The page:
Sure we probably all agree that draft position doesn’t mean a thing once the games begin.
But that doesn't mean it isn't fun to reflect on those draft day decisions once we see the players in action.
It’s difficult for me to ignore that in the WNBA’s first rookie rankings of the 2009 season, the top 3 point guards on draft day – Kristi Toliver (#3), Renee Montgomery (#4), and Briann January (#6) – are ranked in reverse order of their draft position.
Of course, it’s still early, so we can only make tentative claims about which of these rookie point guards is actually the “best”. And of course, I have to qualify my use of the word “best” by saying that so much of that depends on the fit of the player within the system and chemistry with teammates.
But there is a big difference between January, Montgomery, and Toliver.
Have you actually watched January play?
She doesn’t look anything like a rookie on the court.
Montgomery and Toliver do.
That’s certainly not to say that this debate is finished – obviously Montgomery and Toliver might just be on different developmental timelines. They are all in very different systems with different teammates. And January had the comparative advantage of having publicly stated confidence of coach Lin Dunn…enough to earn a starting position in her first game as a pro.
I get that.
However, whether it be figuring out how to make plays for teammates or moving from starter to bench player, among the most impressive things about January has been her ability to adjust to flow of the WNBA almost seamlessly. Among the toughest parts of being a rookie with players who may have over a decade more basketball experience than you has to be not only adjusting to the lifestyle, but finding ways to be flexible as the team tries to incorporate you into its system. After all that, there’s still that matter of actually making a positive contribution.
January is not merely adjusting, but she’s having a major impact.
Mark Dent of the Indianapolis Star nicely summarized her ability to adjust and have an impact on the Fever’s impressive 73-61 victory over the LA Sparks last Friday:
This rookie likes coming off the bench. She promises. It gives her time to gauge the opponent and the challenge to increase her team's energy level.And really, Dent’s description doesn’t even do January’s performance justice.
"That's what I want to do," she said.
So when January found out she wouldn't start for the second straight game, she didn't mind.
She came in midway through the first quarter with the Fever leading 12-11. In the next 10 minutes, she had six points and three assists. When Bevilaqua replaced January with about seven minutes left in the second, the Fever led 32-16.
On her first play off the bench, January had an assist to Jessica Moore. On her second play she was fouled on a three and made all three free throws. And on her third play, she made a three. She would have had another assist two plays later had Tamika Catchings made a three-point attempt.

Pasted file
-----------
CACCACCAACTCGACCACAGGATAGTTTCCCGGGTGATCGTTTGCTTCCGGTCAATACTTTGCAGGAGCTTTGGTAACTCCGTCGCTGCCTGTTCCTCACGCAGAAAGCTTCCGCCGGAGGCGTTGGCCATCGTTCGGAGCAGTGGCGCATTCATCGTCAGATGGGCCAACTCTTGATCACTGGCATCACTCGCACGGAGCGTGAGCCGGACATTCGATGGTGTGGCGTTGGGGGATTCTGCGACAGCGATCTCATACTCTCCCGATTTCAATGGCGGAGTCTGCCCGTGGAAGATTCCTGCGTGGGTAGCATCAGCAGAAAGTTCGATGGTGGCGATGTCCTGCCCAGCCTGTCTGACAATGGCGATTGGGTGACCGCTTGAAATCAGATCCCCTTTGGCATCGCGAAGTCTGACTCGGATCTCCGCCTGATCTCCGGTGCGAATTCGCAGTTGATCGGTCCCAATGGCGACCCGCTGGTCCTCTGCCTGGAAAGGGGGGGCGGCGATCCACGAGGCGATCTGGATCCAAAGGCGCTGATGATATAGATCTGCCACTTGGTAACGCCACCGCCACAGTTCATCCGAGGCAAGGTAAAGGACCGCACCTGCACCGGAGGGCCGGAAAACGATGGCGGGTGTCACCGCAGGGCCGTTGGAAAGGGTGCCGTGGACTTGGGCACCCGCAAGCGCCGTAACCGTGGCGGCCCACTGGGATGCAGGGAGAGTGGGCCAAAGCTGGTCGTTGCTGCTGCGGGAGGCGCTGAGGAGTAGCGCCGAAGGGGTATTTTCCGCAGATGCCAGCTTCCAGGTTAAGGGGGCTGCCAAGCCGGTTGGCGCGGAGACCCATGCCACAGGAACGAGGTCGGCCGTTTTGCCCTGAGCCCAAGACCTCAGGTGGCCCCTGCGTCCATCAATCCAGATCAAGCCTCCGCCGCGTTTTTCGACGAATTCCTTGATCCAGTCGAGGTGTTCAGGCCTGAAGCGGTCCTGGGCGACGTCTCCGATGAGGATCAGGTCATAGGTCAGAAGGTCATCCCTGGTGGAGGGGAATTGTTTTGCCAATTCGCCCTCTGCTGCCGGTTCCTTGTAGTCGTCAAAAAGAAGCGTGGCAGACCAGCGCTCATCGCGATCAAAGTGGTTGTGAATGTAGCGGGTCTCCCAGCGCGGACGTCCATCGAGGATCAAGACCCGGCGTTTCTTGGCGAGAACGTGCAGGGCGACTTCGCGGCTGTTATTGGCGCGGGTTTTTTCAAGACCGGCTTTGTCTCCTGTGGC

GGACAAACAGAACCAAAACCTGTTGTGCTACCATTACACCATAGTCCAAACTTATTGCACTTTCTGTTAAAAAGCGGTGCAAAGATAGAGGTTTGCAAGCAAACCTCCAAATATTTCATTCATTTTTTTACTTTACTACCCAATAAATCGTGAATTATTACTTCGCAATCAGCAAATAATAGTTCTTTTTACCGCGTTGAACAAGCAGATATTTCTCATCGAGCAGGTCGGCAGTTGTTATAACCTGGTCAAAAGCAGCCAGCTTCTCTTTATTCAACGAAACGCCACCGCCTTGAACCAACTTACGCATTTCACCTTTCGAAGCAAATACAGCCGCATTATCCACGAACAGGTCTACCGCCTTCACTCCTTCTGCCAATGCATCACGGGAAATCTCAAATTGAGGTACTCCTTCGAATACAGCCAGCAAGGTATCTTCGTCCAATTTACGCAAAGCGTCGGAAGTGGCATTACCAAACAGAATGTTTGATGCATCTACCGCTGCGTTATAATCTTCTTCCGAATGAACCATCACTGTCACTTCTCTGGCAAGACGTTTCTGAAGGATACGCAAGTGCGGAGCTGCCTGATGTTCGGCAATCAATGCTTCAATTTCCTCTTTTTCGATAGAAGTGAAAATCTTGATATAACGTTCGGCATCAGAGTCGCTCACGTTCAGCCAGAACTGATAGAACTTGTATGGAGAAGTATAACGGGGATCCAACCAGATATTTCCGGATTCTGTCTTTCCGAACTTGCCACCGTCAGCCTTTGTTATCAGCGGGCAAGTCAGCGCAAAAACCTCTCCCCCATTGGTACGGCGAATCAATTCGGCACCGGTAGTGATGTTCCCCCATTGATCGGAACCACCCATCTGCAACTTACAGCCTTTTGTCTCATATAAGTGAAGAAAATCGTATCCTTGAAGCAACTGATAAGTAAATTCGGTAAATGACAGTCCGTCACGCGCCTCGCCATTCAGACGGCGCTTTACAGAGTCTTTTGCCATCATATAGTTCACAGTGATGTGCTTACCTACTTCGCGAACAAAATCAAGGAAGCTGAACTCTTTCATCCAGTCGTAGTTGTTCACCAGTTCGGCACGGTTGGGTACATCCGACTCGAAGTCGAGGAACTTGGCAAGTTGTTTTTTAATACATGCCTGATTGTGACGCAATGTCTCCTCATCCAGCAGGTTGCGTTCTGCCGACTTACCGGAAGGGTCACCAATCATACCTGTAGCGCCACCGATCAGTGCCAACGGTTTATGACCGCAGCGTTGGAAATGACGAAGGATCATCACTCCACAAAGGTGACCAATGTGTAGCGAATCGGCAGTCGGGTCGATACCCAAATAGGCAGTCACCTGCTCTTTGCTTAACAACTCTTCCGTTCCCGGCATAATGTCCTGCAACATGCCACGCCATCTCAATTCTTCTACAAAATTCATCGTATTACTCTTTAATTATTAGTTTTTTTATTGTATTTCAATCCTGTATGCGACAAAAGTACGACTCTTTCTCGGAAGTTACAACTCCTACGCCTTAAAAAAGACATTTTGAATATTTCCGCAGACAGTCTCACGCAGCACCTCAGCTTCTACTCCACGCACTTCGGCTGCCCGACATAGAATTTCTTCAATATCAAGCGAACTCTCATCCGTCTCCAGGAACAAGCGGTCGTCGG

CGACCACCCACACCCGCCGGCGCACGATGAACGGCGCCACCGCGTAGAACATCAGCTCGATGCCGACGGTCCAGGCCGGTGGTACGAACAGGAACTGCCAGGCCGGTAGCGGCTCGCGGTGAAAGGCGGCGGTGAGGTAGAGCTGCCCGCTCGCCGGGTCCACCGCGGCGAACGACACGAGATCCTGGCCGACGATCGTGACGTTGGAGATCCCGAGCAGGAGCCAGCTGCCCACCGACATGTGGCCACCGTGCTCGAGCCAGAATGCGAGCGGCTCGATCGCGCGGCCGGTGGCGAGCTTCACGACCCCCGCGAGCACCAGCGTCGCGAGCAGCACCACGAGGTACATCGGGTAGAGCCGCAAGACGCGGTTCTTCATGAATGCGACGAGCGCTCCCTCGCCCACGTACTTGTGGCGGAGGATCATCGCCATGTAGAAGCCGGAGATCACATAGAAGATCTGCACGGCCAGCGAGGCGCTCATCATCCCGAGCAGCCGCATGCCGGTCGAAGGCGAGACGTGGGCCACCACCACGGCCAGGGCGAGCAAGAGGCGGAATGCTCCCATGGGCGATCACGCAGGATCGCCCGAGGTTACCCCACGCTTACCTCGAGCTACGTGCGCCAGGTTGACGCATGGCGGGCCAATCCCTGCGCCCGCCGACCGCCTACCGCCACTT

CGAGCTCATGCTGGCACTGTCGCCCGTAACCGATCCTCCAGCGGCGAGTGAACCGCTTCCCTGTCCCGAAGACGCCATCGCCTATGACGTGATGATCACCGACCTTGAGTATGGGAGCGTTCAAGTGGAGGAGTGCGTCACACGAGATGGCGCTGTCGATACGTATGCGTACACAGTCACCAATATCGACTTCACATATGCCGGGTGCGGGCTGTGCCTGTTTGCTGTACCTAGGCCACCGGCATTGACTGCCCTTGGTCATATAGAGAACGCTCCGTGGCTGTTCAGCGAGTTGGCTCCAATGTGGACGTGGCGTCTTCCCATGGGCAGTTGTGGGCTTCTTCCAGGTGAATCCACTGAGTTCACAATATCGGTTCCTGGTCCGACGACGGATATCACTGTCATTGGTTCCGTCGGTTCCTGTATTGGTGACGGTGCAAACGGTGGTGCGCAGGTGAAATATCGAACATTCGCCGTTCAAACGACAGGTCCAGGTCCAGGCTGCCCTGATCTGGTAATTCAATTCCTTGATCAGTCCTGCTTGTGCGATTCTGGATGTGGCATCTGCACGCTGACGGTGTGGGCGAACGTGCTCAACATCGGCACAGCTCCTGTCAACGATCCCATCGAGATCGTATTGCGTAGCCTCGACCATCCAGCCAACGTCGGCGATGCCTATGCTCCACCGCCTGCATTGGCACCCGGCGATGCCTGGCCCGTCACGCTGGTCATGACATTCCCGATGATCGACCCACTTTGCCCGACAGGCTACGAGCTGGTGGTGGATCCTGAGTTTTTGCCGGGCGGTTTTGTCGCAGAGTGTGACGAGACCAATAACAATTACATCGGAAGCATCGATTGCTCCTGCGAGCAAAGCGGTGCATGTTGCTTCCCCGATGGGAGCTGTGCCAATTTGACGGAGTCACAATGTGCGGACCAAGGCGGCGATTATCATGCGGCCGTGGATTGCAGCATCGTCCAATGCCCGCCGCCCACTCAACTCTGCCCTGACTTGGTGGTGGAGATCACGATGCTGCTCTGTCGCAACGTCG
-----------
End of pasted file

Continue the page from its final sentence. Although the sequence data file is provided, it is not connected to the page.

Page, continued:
If the ability to immediately influence the game doesn’t move you, then perhaps the nice drive and assist to Eboni Hoffman, or the steal and beautiful fast break lead pass to Katie Douglass might impress you.
And perhaps the biggest testament to her impact: after she left the game, the Sparks went on a 16-3 run. Coincidence? Maybe – you could attribute that to the Sparks getting hot, other personnel changes, or Catchings and Douglass getting tired. But if you take this small sample of January’s young career as evidence of her basketball ability, she’s good. Really good. And her impact on her team thus far is undeniable.
These of course are all subjective observations of mine. Clearly, I just like the way January plays ball. And just as Leilani Mitchell became the Rethinking Basketball rookie favorite of the 2008 season, I am becoming increasingly biased and blinded by Briann January this season.
I remember being told as a teacher that we should not play favorites, but let’s be honest: every teacher has that one kid who they can’t help but like a little better than the rest. It’s human. Same with sports journalism: they can tell you not to cheer in the press box, but deep down if you don’t develop an affinity for someone you must not love the game.
This is why I turn to statistics – they help temper my blatant biases. Not saying that they’re perfect – statistics often tell convenient half-truths (not necessarily lies). And obviously, the choices I make about which metrics are important illustrate my own biases. But I have this bad habit of wanting to make defensible claims about the world rather than just spouting random opinions and hiding behind my right to free speech.
So I wondered, how might point guard statistics support or challenge WNBA.com’s rankings of the top three point guards in the 2009 WNBA draft?
The numbers are being crunched as you read…so look for that post soon.
Update: Of course, after I posted this on Friday at 1pm PST, Briann January picked up a DNP-CD later in the afternoon...and then Kristi Toliver woke up and put up two impressive games in a row on Friday and Saturday evenings... so obviously, that changed everything... and made it all much, much, murkier...
2nd update: Rankings posted here.